On the left of the road, Brooks's and Irvin's brigades, of Smith's division, formed for the protection of Slocum’s flank, charged up the mountain in the same steady manner, driving the enemy before them until the crest was carried. Four hundred prisoners from seventeen different organizations, seven hundred stand of arms, one piece of artillery, and three colors, were captured by our troops in this brilliant action. It was conducted by General Franklin in all its details. These details are given in a report of General Franklin, herewith submitted, and due credit awarded to the gallant officers and men engaged.
The loss in General Franklin's corps was one hundred and fifteen killed, four hundred and sixteen wounded, and two missing. The enemy's loss was about the same. The enemy's position was such that our artillery could not be used with any effect. The close of the action found General Franklin's advance in Pleasant valley on the night of the 14th, within three and a half miles of the point on Maryland heights where he might, on the same night or on the morning of the 15th, have formed a junction with the garrison of Harper's Ferry had it not been previously withdrawn from Maryland heights, and within six miles of Harper's Ferry. l On the night of the 14th the following despatch was sent to General FrankIn :
“Bolivar, September 15–1 a. m.
“GENERAL : * # # # # # # #
“The commanding general directs that you occupy, with your command, the road from Rohrersville to Harper's Ferry, placing a sufficient force at Rohrersville to hold that position in case it should be attacked by the enemy from Boonsboro’. Endeavor to open communication with Colonel Miles at Harper's Ferry, attacking and destroying such of the enemy as you may find in Pleasant valley. Should you succeed in opening communication with Colonel Miles, direct him to join you with his whole command, with all the guns and public property that he can carry with him. The remainder of the guns will be spiked or destroyed; the rest of the public property will also be destroyed. You will then proceed to Boonsboro’, which place the commanding general intends to attack tomorrow, and join the main body of the army at that place; should you find, however, that the enemy have retreated from Boonsboro’ towards Sharpsburg, you will endeavor to fall upon him and cut off his retreat.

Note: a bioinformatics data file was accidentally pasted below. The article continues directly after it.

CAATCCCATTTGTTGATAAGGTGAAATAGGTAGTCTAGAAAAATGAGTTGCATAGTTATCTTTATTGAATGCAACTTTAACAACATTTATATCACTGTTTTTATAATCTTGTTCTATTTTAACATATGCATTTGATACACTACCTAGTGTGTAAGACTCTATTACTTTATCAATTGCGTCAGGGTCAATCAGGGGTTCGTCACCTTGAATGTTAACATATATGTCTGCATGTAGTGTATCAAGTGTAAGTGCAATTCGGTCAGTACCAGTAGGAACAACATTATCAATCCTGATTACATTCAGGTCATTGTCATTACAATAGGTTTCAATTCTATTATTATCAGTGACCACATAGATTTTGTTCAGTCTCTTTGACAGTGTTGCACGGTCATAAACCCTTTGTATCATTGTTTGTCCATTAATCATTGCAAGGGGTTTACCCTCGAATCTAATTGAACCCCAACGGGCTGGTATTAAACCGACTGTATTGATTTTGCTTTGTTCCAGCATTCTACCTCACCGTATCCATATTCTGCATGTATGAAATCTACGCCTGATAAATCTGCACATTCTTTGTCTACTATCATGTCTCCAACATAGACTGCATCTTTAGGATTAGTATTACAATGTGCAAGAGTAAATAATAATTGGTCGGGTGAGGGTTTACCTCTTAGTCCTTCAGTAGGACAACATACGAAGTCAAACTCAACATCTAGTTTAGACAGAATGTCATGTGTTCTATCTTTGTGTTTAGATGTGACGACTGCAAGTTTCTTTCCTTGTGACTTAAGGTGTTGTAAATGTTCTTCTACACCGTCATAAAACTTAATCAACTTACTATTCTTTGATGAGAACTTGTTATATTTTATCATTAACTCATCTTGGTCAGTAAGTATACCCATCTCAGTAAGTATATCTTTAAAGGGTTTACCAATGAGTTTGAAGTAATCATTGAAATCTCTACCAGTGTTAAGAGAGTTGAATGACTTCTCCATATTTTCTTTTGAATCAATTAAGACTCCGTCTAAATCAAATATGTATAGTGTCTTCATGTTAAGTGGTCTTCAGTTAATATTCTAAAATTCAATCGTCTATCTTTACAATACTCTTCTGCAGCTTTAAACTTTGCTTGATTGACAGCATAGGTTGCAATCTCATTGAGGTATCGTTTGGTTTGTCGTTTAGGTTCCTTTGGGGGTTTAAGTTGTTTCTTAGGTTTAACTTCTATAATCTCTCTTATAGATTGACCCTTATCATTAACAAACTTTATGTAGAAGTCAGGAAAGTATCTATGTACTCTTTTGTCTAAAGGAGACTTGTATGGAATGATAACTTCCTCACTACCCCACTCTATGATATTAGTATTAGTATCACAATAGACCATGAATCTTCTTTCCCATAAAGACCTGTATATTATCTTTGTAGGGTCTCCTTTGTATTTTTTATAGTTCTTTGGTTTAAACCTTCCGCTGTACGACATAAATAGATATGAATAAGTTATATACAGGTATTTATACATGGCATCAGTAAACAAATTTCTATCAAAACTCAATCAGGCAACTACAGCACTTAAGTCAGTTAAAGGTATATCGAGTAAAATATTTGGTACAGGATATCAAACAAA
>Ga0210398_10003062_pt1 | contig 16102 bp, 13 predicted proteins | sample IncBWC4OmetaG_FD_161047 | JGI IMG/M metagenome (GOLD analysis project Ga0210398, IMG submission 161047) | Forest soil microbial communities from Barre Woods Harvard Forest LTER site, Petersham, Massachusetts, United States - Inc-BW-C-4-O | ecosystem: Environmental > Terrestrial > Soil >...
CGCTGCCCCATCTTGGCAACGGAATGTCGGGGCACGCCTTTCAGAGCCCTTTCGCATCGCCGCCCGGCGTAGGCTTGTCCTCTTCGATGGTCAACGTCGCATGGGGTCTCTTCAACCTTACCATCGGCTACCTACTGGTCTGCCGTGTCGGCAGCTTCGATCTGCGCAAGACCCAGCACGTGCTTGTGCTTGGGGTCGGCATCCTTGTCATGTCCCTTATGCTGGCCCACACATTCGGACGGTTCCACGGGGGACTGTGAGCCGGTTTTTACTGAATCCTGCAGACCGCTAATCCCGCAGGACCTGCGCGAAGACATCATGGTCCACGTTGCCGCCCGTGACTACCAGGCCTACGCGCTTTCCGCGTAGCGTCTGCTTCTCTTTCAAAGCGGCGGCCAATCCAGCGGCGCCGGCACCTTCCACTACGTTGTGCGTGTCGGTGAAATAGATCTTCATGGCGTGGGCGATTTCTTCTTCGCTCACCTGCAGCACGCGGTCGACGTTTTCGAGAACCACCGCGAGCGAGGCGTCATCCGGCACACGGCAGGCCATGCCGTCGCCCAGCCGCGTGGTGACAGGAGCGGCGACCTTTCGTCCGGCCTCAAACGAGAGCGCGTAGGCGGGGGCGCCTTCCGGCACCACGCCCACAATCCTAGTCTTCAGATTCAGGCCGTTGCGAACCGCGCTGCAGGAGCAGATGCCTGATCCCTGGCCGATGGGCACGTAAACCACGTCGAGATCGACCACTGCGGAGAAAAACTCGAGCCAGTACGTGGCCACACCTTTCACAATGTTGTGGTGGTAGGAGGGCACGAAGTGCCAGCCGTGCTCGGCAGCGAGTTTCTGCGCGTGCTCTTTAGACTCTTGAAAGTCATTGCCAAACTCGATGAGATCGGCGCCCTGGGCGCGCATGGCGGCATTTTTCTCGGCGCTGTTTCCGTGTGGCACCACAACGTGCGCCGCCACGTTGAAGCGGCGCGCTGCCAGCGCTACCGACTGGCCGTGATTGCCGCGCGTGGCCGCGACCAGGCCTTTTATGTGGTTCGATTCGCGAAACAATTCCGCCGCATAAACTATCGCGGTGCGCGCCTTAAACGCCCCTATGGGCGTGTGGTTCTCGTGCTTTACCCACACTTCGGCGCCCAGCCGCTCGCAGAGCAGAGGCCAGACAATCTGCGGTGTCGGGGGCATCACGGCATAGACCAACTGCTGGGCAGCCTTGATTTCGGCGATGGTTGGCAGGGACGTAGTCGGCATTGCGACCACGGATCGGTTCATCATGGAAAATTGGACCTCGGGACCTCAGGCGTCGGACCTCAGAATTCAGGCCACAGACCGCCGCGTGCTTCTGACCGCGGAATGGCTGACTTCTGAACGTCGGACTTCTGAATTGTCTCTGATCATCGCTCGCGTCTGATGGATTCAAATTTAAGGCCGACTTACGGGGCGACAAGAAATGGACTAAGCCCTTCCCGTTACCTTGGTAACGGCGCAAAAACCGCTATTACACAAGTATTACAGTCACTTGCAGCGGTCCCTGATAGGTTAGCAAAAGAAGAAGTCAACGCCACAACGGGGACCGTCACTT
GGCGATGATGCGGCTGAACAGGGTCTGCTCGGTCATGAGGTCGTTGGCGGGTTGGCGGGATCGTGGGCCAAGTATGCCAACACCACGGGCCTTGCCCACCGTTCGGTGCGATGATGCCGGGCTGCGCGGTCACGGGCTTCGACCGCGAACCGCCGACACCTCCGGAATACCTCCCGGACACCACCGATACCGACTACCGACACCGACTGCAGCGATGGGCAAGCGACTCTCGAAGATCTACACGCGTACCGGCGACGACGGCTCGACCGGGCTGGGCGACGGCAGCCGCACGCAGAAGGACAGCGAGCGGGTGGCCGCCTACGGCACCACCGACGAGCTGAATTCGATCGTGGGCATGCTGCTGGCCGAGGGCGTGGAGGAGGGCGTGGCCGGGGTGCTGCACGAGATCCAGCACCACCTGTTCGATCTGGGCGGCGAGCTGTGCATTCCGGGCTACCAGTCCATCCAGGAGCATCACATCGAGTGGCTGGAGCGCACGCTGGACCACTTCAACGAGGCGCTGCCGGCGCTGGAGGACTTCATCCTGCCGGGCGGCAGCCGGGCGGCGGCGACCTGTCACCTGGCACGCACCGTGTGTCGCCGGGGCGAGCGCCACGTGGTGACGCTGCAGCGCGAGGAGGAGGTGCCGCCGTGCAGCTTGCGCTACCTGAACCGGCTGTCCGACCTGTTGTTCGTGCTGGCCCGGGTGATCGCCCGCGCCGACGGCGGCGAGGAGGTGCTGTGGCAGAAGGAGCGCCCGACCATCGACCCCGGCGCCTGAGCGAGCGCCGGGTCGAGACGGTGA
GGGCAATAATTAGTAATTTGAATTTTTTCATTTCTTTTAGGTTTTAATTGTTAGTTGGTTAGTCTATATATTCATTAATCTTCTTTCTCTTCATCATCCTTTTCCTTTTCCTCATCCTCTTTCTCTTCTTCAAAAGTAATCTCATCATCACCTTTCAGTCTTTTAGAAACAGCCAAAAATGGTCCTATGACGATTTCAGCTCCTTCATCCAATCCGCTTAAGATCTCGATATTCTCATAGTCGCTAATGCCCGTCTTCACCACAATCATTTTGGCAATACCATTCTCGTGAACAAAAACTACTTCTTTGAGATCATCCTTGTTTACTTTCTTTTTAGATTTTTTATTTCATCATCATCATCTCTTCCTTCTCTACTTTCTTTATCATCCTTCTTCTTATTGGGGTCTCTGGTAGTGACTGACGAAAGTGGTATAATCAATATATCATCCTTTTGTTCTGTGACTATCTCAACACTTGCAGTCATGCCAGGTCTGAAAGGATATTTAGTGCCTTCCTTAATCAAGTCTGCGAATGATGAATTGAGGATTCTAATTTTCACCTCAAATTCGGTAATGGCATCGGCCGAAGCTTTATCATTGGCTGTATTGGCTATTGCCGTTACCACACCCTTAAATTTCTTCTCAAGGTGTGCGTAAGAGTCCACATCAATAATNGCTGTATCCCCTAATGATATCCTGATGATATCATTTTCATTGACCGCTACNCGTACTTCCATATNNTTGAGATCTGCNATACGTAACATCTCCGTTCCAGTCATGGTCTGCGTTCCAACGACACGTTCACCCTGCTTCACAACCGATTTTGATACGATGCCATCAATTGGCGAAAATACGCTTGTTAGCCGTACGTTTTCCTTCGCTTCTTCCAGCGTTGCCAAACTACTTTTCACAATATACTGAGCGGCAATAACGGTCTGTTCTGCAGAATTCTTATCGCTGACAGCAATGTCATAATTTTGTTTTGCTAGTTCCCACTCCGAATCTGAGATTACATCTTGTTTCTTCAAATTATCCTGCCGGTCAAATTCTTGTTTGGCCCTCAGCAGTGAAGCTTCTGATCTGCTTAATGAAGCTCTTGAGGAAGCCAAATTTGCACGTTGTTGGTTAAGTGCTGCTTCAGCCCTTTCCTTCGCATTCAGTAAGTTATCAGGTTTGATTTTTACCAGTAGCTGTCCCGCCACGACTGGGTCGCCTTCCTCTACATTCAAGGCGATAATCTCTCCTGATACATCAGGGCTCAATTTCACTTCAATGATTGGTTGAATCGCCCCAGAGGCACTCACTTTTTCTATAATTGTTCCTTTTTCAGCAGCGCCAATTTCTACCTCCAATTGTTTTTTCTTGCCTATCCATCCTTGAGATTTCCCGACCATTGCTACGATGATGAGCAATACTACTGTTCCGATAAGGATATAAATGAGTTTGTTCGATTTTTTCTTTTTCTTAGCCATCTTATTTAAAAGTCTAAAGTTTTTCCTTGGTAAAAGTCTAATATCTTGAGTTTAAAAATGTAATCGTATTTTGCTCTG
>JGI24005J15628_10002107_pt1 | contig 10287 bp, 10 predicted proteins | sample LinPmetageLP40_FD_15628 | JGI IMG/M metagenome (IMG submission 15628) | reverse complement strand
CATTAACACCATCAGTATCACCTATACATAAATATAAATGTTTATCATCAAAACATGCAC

“By command of Major General McClellan.
“ GEORGE D. RUGGLES, - “Colonel and Aide-de-Camp. “General FRANKLIN.”
On the 15th the following were received from General Franklin:
“AT THE Foot of MoUNT PLEASANT,
“GENERAL: My command started at daylight this morning, and I am waiting to have it closed up here. General Couch arrived about 10 o'clock last night. I have ordered one of his brigades and one battery to Rohrersville or to the strongest point in its vicinity. The enemy is drawn up in line of battle about two miles to our front, one brigade in sight. As soon as I am sure that Rohrersville is occupied I shall move forward to attack the enemy. This may be two hours from now. If Harper's Ferry has fallen—and the cessation of firing makes me fear that it has—it is my opinion that I should be strongly
“W. B. FRANKLIN, “Major General Commanding Corps. “General G. B. McCLELLAN.”
“SEPTEMBER 15–11 a. m.
“GENERAL: I have received your despatch by Captain O'Heefe. The enemy is in large force in my front, in two lines of battle stretching across the valley, and a large column of artillery and infantry on the right of the valley looking towards Harper's Ferry. They outnumber me two to one. It will of course not answer to pursue the enemy under these circumstances. I shall communicate with Burnside as soon as possible. In the mean time I shall wait here until I learn what is the prospect of re-enforcement. I have not the force to justify an attack on the force I see in front. I have had a very close vi do it, and its position is very strong.
“Respectfully, “W. B. FRANKLIN, “Major General. “General G. B. McCLELLAN, Commanding.”